In this project, a.k.a Blind Perspective, we wanted to integrate two different perspectives in one same space. The two different perspectives are assigned as the real vision, and the vision seen through virtual reality. The idea is to provide a highly immersive virtual reality experience by physically matching the virtual world space dimensions with those in the real world.
The idea became possible by integrating head-mounted displays (HMDs) with accurate indoor-position tracking technology. As the proliferation of stereoscopic 3D virtual reality devices is reshaping the user experience in immersive virtual reality methods, we believed that these low-cost HMD devices are the perfect 3D vision interpreter among other kinds. The system is designed to have six degrees of freedom in the virtual world, which allows users to physically move around in the real world while wearing the wireless system with an HMD. To eliminate the potential safety risk factors such as a user being bumped into an obstacle caused by the mismatched reciprocal positions between the real and the VR or the cybersickness which mainly causes dizziness and nausea due to the sensory gap between the motor and the visual cortex, our main task was to establish a high standard in terms of positioning accuracy and steadiness.
We have utilized the ultrasound as the underlying technology for our position tracking algorithm as it enables the finest accuracy and the fast computational speed. One omni-directional ultrasound transducer mounted on the HMD generates a burst tone at 20 Hz at carrier frequency of 40 kHz. The burst signal is transmitted wirelessly from the signal generator to HMD via 5.8 GHz RF range transmission. The receivers mounted on the ceiling of the room calculate the position by triangulating the signal. A total of 16 signal receivers were used to cover the corridor space of 35 meters in Contemporary Art Gallery in Art Tower Mito.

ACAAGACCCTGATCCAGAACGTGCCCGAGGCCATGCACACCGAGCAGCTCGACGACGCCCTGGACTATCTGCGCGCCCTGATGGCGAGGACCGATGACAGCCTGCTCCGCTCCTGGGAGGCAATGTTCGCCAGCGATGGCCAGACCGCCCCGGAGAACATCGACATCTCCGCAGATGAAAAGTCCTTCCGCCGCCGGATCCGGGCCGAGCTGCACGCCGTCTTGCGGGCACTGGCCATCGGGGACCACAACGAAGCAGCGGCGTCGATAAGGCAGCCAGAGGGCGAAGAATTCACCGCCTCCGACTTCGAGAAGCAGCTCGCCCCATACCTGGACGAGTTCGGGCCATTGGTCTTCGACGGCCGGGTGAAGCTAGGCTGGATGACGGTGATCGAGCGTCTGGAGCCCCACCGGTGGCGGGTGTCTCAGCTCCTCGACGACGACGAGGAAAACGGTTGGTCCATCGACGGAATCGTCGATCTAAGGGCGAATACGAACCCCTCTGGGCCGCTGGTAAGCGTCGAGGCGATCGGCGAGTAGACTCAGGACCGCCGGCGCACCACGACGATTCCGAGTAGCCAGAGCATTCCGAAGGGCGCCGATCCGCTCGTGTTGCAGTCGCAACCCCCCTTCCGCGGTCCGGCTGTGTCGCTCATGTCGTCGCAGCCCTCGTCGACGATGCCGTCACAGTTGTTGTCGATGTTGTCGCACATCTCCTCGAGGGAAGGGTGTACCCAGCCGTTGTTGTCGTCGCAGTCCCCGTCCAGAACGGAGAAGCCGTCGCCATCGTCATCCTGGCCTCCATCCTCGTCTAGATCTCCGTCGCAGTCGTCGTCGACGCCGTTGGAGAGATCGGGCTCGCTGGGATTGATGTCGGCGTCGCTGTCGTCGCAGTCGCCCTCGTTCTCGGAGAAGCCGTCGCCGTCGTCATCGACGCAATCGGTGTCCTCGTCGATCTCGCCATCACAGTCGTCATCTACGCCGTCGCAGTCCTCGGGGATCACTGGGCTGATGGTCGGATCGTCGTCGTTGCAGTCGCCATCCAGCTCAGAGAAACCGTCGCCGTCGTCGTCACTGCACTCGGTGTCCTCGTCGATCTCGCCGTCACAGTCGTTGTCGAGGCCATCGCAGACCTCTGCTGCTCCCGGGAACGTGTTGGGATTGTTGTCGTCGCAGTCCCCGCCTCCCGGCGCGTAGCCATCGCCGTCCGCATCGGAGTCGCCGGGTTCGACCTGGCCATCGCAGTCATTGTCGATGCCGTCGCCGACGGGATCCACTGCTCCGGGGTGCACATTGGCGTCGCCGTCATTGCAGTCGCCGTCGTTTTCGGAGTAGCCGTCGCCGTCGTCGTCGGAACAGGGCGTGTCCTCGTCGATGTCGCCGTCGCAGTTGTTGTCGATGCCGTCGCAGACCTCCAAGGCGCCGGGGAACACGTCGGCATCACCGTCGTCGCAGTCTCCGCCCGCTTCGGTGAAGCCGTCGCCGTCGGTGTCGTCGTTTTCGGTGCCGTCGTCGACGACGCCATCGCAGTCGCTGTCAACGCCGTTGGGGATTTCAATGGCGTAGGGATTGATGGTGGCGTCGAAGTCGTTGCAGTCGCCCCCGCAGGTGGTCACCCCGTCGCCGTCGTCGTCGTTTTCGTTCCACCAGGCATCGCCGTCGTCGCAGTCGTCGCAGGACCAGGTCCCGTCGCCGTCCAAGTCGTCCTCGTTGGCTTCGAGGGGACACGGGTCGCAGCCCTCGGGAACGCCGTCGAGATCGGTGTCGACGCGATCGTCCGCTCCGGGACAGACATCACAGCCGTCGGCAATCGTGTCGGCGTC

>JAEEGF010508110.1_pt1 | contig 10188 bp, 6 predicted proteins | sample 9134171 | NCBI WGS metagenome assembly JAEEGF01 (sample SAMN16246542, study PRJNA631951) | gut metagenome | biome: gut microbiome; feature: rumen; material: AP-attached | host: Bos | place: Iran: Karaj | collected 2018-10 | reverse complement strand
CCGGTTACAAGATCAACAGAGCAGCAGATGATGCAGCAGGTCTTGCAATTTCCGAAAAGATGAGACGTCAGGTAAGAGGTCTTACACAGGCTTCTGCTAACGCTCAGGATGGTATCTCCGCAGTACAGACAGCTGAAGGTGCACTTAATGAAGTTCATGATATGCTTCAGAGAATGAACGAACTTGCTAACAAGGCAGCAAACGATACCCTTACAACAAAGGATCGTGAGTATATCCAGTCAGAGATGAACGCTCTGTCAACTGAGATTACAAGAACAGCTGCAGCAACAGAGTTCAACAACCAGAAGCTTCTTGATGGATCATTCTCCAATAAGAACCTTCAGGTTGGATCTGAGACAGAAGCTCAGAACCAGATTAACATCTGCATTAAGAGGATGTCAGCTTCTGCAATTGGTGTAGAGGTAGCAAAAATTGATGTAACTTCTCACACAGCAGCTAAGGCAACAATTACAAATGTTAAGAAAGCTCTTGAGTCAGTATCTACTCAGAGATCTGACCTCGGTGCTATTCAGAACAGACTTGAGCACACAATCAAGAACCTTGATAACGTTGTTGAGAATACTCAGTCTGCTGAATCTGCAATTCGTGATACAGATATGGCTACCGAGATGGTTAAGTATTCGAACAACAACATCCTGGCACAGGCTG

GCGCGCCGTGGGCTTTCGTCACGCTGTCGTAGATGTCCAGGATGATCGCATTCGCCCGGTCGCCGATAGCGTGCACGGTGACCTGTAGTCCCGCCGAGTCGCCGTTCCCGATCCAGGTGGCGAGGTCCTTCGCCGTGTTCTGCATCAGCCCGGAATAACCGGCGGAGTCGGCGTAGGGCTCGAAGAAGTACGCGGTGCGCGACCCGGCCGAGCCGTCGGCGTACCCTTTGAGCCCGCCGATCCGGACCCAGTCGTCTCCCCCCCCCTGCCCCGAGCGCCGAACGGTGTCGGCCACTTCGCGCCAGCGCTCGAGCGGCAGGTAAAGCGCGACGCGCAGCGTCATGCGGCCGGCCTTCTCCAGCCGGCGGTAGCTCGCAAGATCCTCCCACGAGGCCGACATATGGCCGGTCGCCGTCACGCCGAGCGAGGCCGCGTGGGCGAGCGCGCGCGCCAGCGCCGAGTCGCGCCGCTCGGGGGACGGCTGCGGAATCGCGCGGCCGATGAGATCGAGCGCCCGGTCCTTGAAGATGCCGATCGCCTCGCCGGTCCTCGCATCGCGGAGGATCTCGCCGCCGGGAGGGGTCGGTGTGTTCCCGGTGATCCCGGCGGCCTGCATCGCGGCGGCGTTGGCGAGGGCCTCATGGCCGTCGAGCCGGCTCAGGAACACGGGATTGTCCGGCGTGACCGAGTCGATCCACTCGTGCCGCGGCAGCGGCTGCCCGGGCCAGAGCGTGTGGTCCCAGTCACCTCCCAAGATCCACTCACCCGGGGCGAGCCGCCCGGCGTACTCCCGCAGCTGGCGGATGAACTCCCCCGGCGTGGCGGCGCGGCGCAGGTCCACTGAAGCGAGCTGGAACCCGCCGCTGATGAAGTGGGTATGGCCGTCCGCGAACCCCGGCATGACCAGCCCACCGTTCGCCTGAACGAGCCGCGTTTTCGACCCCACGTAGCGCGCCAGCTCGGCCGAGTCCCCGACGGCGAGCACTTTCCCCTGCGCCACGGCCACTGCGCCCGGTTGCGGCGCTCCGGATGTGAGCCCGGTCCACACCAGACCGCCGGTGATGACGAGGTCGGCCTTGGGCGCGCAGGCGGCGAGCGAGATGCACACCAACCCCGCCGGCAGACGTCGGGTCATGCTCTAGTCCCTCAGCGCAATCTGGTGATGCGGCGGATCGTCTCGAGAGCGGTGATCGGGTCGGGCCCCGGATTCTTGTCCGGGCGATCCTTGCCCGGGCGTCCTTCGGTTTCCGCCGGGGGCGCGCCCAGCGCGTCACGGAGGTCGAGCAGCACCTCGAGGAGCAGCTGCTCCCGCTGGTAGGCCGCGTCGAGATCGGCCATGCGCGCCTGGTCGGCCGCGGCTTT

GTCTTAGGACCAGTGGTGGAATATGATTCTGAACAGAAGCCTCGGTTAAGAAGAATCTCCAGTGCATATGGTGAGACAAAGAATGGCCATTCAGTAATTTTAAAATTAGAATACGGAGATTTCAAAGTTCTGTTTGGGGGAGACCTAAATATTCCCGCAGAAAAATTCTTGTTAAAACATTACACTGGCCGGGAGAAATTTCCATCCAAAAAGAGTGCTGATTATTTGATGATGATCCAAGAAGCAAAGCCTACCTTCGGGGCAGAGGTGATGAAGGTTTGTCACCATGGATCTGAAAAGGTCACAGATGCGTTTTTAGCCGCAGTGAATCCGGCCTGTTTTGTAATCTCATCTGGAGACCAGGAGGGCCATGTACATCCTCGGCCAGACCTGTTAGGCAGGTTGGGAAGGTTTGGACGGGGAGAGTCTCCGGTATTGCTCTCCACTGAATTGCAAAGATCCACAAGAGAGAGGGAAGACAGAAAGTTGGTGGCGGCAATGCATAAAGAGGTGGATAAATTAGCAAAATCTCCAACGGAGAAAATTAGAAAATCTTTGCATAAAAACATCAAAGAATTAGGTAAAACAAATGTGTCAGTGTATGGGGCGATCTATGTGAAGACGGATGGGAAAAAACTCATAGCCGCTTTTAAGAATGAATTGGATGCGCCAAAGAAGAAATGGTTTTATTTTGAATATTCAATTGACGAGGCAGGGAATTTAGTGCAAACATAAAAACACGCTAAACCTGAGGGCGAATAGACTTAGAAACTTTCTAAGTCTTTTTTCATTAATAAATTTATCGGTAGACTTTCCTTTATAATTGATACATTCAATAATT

After refining our position tracking algorithm, the test results show that the system has the accuracy of less than 10mm on average. Apart from developing algorithms, we have also implemented dedicated devices which are necessary for the integration of the HMD and the positioning system. Additionally, our system was designed to be wearable, requiring no external power or signal cables. The system is consisted of two main parts, the user position tracking part with the data acquisition equipment, and the HMD integration part with the unity 3d engine. The diagram of all the components is shown in Figure 1.
Figure 1. The System components diagram
As the purpose of our system is to provide immersive virtual experience with natural interaction/control, we are proud to be a part of the exhibition, yet hope to improve the system by covering a larger space with higher accuracy and immersion.
- J. Shin, G. An, K. Lee, “Integration of a Precise Indoor Position Tracking Algorithm with an HMD-based Virtual Reality System”, in Proc, ImmersiveMe ’14 ACM international workshop on Immersive media experiences, 2014.
Jongkyu Shin, Gwangseok An
Advanced Institute of Convergence Technology